Dividend investing is a tried-and-true strategy for generating strong, steady returns in economies both good and bad. But as corporate America's slew of dividend cuts and suspensions over the past few years has demonstrated, it's not enough simply to buy a high yield. You also need to make sure those payouts are sustainable.
First and foremost, dividend investors like a large forward yield. But if a yield gets too high, it may reflect investors' doubts about the payout's sustainability. If investors had confidence in the stock, they'd be buying it, driving up the share price and shrinking the yield.
BB&T yields 2.5%, somewhat higher than the S&P's 1.8%.
2. Payout ratio
The payout ratio might be the most important metric for judging dividend sustainability. It compares the amount of money a company paid out in dividends last year to the earnings it generated. A ratio that's too high -- say, greater than 80% of earnings -- indicates that the company may be stretching to make payouts it can't afford, even when its dividend yield doesn't seem particularly high.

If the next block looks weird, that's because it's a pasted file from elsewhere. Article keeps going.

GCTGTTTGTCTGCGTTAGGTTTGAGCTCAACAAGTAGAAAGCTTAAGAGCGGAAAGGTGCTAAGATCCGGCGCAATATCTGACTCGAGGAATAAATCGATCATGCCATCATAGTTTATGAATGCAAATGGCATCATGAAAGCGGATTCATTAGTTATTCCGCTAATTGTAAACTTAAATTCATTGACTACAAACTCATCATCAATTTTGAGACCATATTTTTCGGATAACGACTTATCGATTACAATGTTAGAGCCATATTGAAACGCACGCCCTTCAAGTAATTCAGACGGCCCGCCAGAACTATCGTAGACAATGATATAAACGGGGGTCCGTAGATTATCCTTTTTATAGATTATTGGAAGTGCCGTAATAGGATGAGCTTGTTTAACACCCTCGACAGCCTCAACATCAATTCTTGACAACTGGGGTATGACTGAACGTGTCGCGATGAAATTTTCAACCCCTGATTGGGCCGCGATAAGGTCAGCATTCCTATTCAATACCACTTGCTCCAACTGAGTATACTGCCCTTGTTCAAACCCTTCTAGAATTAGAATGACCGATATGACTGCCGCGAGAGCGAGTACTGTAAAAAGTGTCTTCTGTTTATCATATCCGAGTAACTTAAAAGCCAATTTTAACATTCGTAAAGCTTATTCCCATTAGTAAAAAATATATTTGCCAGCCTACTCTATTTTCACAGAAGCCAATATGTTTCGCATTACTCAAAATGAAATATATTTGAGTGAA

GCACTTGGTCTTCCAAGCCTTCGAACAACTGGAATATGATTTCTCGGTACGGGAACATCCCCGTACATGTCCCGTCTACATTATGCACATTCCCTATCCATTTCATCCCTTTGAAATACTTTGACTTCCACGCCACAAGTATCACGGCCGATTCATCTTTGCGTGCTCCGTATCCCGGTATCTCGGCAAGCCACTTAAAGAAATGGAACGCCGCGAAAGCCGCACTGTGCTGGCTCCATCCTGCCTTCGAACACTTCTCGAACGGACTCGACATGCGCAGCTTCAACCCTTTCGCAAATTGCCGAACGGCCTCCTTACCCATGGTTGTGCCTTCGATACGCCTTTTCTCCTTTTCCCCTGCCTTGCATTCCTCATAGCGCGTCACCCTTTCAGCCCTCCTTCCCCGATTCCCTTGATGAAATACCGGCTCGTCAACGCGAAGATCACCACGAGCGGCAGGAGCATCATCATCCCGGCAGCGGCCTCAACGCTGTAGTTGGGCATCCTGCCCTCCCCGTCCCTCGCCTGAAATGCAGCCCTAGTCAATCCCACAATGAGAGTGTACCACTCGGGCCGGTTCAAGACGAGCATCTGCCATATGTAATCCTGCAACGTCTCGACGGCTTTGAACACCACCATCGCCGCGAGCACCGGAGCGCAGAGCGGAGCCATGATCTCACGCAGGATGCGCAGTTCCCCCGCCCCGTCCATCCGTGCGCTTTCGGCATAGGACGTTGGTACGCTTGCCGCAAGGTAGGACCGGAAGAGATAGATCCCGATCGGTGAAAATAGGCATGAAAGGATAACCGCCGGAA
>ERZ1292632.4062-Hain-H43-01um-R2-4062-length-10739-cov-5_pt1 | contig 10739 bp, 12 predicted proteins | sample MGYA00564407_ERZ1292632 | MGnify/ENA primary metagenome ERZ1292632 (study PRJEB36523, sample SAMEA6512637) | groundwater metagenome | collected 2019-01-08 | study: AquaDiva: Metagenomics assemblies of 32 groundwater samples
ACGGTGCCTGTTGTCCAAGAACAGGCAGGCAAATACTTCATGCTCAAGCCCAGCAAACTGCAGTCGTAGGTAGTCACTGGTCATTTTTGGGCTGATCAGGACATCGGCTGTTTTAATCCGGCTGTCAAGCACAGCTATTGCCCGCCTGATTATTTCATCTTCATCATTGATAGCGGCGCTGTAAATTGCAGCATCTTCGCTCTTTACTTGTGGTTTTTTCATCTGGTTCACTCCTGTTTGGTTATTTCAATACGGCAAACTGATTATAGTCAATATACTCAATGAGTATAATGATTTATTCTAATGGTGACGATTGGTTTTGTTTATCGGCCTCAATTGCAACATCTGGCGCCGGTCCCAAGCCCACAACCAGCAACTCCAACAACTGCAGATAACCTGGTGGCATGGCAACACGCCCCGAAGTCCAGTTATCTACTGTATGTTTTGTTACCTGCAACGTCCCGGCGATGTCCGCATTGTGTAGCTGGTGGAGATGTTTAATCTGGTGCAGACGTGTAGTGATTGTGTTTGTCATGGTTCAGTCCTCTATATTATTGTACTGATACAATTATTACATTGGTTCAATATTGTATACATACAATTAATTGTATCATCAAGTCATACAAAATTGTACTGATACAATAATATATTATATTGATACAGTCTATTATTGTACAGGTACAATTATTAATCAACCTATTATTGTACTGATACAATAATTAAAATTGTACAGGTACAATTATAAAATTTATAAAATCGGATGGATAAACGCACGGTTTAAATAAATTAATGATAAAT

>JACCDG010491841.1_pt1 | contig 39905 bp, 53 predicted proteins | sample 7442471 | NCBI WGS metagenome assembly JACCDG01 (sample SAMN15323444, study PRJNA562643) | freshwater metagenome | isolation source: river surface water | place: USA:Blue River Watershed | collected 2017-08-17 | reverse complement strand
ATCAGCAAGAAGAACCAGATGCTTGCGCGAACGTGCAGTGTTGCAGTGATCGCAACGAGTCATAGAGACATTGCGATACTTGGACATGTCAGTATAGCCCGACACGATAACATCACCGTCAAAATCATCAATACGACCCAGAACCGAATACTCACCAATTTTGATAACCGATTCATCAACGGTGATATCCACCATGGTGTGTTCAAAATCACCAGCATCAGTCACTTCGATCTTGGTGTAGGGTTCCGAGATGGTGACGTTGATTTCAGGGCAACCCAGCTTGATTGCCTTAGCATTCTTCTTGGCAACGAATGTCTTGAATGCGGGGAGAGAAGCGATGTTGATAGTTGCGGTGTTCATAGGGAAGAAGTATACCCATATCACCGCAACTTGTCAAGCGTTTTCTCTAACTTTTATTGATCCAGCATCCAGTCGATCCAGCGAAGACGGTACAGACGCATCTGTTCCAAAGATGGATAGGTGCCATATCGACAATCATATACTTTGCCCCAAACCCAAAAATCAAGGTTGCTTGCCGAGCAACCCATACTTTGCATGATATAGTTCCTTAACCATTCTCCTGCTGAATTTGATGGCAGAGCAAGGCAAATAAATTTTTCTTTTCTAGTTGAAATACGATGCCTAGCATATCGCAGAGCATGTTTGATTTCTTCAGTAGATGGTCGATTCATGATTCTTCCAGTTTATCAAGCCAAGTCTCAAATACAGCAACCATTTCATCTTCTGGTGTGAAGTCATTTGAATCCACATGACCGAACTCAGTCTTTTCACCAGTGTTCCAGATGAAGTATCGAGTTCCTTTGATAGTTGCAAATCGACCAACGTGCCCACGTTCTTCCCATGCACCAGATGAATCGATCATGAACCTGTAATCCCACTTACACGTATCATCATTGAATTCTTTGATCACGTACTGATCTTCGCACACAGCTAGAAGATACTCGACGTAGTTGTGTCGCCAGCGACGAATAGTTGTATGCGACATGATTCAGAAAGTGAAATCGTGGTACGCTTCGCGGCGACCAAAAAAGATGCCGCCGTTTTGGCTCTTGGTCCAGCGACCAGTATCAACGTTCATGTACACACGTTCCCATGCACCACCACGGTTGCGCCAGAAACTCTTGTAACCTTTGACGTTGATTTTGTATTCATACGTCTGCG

BB&T's payout ratio is 52%.
3. Balance sheet
The best dividend payers have the financial fortitude to fund growth and respond to whatever the economy and competitors throw at them. The Tier 1 capital ratio is a commonly used leverage metric for banks that compares equity and reserves with total risk-weighted assets. In a non-financial crisis, a ratio above 13% is generally considered to be relatively conservative.
BB&T's Tier 1 capital ratio is a moderate 12.3%.
A large dividend is nice; a large growing dividend is even better. To support a growing dividend, we also want to see earnings growth.
Let's examine how BB&T stacks up next to its peers:
5-Year Earnings-per-Share Growth
5-Year Dividend Growth
PNC (NYS: PNC)
SunTrust Banks (NYS: STI)
Fifth Third Bancorp (NAS: FITB)
Source: Capital IQ, a division of Standard & Poor's.
Obviously, the financial crisis wasn't very kind to regional banks like BB&T, though the company has bounced back somewhat, with a 26% earnings-per-share gain over the past year.
The Foolish bottom line
BB&T exhibits a fairly reasonable dividend bill of health. It has a moderate payout ratio, a reasonable Tier 1 capital ratio, and the earnings slide appears to have subsided. Yield-hungry investors will want to keep an eye on that earnings growth to see if and when BB&T is able to raise its dividend further.
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At the time thisarticle was published Ilan Moscovitzdoesn't own shares of any companies mentioned. You can follow him on Twitter @TMFDada. Try any of our Foolish newsletter servicesfree for 30 days. We Fools may not all hold the same opinions, but we all believe thatconsidering a diverse range of insightsmakes us better investors. The Motley Fool has adisclosure policy.
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